Anita Kerwin-Nye: A tale of three hostels - and charity sustainability

Mixed-income streams and long-term strategy underpin models of sustainability when keeping a charity afloat

Anita Kerwin-Nye
Anita Kerwin-Nye

Charity sustainability is a big question. How do you keep an organisation going? It’s complicated. For some charities, closing might be the right option. Maybe they have achieved their missions or perhaps someone else is now better placed to take on their work. 

For others, the risk is that the scrabble for money leads to mission drift, chasing funding that takes them too far from their charitable objects. Some face an annual struggle to balance the books in a funding context in which 20 charities take most of the available charitable funding.

The Youth Hostels Association has a network of about 150 hostels that provide affordable accommodation for travel and adventure across England and Wales. Maintaining this network for our beneficiaries comes with significant restoration and running costs. So how does YHA ensure a sustainable model?

There are two key principles that underpin good models of sustainability: mixed-income streams and long-term strategy. I have recently been reminded of both these at YHA through three very practical examples of our strategy.

First, we launched our fundraising appeal to save YHA Snowdon Bryn Gwynant. In its 70-year history Bryn Gwynant has provided access to Snowdonia for more than 500,000 people. We will restore the house, set up a dedicated fund to support breaks to Bryn for young people with challenging lives and establish the first YHA Campus: a pioneering work-skills programme to get young people into jobs.

The cost of doing all this is £2m. We cannot secure this from one single source.

The appeal must raise at least £500,000. Within this, we want to match a large donation, from those working to support tourism in Wales, with smaller donations from those who share our vision for this beautiful building and the opportunity for adventure it provides. 

YHA itself has also committed to investing its own resources into Bryn Gwynant. We can do this because the decisions made in the recent past have centred on securing a mixed-income model and focused long-term thinking in pursuit of our charitable objectives. 

Using social enterprise principles – good business practice – the charity generates an annual surplus. This surplus – from sales of hostel stays, from membership fees, from every lunch and drink served in our cafés – is reinvested both in our hostel network and in developing new services.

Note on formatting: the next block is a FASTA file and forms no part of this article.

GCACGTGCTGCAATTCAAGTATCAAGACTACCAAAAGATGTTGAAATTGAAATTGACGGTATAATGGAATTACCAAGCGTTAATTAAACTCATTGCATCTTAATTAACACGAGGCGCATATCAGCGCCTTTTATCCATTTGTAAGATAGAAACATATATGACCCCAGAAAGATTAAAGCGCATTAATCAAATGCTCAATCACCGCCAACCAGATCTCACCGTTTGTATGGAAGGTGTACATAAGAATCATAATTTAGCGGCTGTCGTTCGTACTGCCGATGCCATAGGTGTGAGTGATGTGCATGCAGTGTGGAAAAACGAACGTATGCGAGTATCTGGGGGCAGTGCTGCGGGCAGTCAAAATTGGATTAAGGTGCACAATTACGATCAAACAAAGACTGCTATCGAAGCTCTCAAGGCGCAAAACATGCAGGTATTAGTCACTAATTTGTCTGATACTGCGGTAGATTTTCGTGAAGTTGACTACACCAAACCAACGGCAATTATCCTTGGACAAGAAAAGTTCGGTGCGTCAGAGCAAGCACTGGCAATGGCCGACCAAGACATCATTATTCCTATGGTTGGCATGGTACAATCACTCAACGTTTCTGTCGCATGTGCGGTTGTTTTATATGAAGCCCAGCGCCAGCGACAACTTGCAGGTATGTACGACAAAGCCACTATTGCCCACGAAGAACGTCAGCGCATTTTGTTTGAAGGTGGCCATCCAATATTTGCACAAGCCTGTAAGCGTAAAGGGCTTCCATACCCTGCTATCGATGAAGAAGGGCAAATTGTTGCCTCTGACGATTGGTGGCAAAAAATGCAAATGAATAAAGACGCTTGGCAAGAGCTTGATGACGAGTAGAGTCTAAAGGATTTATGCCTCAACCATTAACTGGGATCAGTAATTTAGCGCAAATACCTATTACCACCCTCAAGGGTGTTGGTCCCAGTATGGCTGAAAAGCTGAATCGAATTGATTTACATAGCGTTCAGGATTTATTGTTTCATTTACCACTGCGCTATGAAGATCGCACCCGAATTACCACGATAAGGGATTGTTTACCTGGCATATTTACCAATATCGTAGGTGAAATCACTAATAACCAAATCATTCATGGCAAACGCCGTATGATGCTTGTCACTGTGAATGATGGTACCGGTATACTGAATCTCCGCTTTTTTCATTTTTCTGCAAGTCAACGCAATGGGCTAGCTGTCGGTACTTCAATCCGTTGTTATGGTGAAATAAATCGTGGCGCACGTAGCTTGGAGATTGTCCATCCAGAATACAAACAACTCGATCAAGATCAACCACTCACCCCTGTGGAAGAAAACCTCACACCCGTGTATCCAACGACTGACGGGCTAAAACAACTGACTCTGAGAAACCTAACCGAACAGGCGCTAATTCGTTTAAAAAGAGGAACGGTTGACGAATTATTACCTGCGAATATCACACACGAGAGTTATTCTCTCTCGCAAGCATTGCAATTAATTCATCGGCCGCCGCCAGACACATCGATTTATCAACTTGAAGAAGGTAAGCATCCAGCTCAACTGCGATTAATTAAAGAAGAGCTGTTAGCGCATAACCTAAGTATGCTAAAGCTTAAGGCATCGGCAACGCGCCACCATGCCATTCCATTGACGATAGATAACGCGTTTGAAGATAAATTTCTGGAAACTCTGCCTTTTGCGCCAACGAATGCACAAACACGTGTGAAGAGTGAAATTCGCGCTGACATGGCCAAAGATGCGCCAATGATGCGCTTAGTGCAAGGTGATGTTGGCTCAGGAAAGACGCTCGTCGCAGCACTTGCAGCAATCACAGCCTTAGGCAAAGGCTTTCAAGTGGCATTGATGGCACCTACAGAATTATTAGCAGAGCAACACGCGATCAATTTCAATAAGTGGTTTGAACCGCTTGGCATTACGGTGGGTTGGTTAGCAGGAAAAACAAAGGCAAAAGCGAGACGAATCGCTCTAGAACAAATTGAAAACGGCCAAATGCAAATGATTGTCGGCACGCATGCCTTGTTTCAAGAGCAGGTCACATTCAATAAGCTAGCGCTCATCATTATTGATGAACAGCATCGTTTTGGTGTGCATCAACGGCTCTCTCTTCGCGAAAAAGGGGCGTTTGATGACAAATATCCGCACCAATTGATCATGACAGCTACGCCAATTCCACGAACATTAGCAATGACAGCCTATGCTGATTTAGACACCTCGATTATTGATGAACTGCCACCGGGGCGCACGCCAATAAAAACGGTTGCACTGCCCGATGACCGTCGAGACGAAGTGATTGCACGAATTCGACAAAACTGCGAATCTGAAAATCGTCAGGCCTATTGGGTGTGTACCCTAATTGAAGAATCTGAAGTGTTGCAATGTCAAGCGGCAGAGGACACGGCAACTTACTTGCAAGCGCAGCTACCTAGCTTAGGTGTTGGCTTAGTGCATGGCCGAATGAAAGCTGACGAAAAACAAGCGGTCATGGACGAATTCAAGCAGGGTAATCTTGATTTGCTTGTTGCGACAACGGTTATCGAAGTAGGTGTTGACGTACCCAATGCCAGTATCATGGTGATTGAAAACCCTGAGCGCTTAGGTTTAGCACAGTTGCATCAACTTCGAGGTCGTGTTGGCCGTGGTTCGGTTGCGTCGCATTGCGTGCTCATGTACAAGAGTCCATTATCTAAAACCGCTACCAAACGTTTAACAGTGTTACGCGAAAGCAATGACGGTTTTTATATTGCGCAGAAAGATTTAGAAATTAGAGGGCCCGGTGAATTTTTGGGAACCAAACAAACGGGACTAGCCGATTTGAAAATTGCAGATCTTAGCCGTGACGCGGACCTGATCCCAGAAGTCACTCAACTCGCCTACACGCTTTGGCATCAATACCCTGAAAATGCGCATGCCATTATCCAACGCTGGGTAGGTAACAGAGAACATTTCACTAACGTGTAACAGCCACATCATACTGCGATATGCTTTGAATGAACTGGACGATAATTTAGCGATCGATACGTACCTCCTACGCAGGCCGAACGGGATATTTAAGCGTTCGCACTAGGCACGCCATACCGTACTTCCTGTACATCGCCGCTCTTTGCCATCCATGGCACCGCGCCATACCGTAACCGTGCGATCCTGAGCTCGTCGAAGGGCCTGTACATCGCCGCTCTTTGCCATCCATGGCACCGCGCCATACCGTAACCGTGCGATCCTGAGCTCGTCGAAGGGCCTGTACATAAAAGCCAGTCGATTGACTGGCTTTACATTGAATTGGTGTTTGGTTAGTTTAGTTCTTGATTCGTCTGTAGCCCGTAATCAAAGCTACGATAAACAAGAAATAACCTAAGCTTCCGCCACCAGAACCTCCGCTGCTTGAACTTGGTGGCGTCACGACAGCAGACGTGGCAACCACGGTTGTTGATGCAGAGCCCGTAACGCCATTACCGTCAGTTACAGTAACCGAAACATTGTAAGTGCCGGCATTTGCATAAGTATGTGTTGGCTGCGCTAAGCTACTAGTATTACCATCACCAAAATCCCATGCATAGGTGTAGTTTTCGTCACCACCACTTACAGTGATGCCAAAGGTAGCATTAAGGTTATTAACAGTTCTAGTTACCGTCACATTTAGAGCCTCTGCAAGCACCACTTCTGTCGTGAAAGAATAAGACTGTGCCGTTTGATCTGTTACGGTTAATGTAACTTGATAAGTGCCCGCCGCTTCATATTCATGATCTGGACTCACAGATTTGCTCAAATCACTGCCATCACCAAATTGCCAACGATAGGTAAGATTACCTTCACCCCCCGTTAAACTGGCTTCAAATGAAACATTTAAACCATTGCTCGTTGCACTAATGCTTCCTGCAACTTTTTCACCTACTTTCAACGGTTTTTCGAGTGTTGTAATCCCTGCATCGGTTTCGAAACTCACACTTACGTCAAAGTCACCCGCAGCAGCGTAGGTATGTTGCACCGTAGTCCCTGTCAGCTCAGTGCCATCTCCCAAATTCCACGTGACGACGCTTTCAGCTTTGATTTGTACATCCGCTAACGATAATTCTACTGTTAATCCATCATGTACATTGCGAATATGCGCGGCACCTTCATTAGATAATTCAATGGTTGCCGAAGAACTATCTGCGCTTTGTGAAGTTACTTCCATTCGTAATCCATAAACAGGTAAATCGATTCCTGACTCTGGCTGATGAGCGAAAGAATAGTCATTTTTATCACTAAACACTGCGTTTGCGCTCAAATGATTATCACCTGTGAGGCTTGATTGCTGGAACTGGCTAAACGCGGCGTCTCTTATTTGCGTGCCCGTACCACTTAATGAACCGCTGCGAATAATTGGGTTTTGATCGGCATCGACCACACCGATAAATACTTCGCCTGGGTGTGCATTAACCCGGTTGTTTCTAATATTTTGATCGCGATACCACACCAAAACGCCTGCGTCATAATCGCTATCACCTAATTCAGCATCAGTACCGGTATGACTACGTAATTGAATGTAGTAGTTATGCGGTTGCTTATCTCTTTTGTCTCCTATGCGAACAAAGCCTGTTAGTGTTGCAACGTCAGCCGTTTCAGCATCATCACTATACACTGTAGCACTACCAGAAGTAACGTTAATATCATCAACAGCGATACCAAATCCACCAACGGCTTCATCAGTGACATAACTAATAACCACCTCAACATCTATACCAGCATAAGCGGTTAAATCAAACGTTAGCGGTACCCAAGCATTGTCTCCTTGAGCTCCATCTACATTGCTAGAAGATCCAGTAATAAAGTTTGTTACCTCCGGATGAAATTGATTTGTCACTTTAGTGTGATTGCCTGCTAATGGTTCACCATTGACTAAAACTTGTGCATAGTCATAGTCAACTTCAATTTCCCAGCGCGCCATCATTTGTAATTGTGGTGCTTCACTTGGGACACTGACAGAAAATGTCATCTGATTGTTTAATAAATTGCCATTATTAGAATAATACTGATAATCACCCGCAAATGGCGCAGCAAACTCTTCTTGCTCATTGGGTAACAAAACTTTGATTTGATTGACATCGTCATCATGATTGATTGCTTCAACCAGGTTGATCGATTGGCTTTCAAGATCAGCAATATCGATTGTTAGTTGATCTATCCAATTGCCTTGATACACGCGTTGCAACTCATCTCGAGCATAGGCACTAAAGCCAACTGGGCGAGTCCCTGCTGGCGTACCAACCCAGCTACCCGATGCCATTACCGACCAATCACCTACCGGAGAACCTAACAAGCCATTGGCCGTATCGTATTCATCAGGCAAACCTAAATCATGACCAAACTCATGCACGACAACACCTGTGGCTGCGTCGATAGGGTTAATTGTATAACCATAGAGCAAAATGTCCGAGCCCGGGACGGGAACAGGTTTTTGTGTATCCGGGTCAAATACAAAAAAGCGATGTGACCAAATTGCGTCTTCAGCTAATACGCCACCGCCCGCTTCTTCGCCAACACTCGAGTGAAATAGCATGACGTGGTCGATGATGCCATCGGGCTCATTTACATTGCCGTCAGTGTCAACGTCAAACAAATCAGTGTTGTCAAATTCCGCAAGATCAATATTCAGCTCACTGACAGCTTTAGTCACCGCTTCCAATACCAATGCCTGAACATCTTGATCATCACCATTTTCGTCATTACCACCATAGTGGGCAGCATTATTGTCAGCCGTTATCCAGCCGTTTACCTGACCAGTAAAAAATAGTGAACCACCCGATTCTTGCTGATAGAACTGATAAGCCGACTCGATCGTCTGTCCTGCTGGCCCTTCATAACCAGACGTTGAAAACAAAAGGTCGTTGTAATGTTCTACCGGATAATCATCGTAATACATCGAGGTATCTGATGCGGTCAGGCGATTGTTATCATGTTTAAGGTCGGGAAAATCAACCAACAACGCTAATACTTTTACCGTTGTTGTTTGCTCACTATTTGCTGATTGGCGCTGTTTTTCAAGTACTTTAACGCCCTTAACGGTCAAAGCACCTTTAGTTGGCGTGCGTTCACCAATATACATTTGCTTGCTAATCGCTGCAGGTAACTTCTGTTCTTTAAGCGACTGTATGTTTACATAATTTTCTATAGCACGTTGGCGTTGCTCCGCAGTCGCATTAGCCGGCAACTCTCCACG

All our hostels – but particularly our larger ones – contribute to this mix. Decisions made some years ago to focus on trading and balancing small rural hostels with larger urban and "tourist zone’"places to stay mean we now have funding to invest in the Bryn Gwynant youth hostel. Combining this self-generated funding with donations means we have the best chance of saving Bryn Gwynant for the next generation.

This leads to the second reason for my reflection on charity sustainability. We have this month bought two more hostels: one in Liverpool, another in Newcastle.

These hostels give capacity to work with thousands more people a year and provide access both to the heritage in these two wonderful cities and to the surrounding countryside. But they will also contribute to the organisation’s surplus and ensure that we have funding to invest in future hostels, as we do with Bryn Gwynant. 

The third factor in our sustainability strategy is in our Enterprise Lease model. Thirty hostels in our network are "Enterprise hostels" that lease the properties from us on a franchise basis, providing a source of income for us and maintaining provision for users. We are currently looking for Enterprise models for four of our hostels.

We make decisions on hostels based on a robust assessment of both the financial and the social impact return. In some cases that will be buying new hostels, in others it will be looking for a mixed-income generation model, and in some cases it will be looking for innovative new operating models, such as Enterprise Lease hostels, providing a source of income.

These aren’t easy decisions and the model evolves as we continue to learn what works.

This mix of funding combined with long-term thinking has helped secure YHA for the present and the future. Bryn Gwynant, Newcastle and Liverpool will all contribute to our immediate offer for all, particularly those who can benefit from travel and adventure the most. 

With investment they will also contribute to our strategy ambitions as we launch our YHA Strategy 2020 Conversation Document. They will help provide a base as we move towards our 90th anniversary in 2020 and enable us to plan confidently for our centenary in 2030.

We want to use our firm foundations to increase both our reach and the impact we make, particularly for children and families who might benefit the most from staying with us.

Explaining a model where a charity sells services is not without its challenges, and this is something that we will be working on over the year ahead. But ultimately it makes us a more secure and sustainable organisation.

So whether people are donating to us, giving us a grant, staying with us or just popping in for a coffee, they can do so knowing we are a charity that uses every penny wisely and that they are contributing to adventure now and adventure tomorrow.

Anita Kerwin-Nye is director of strategy at the YHA

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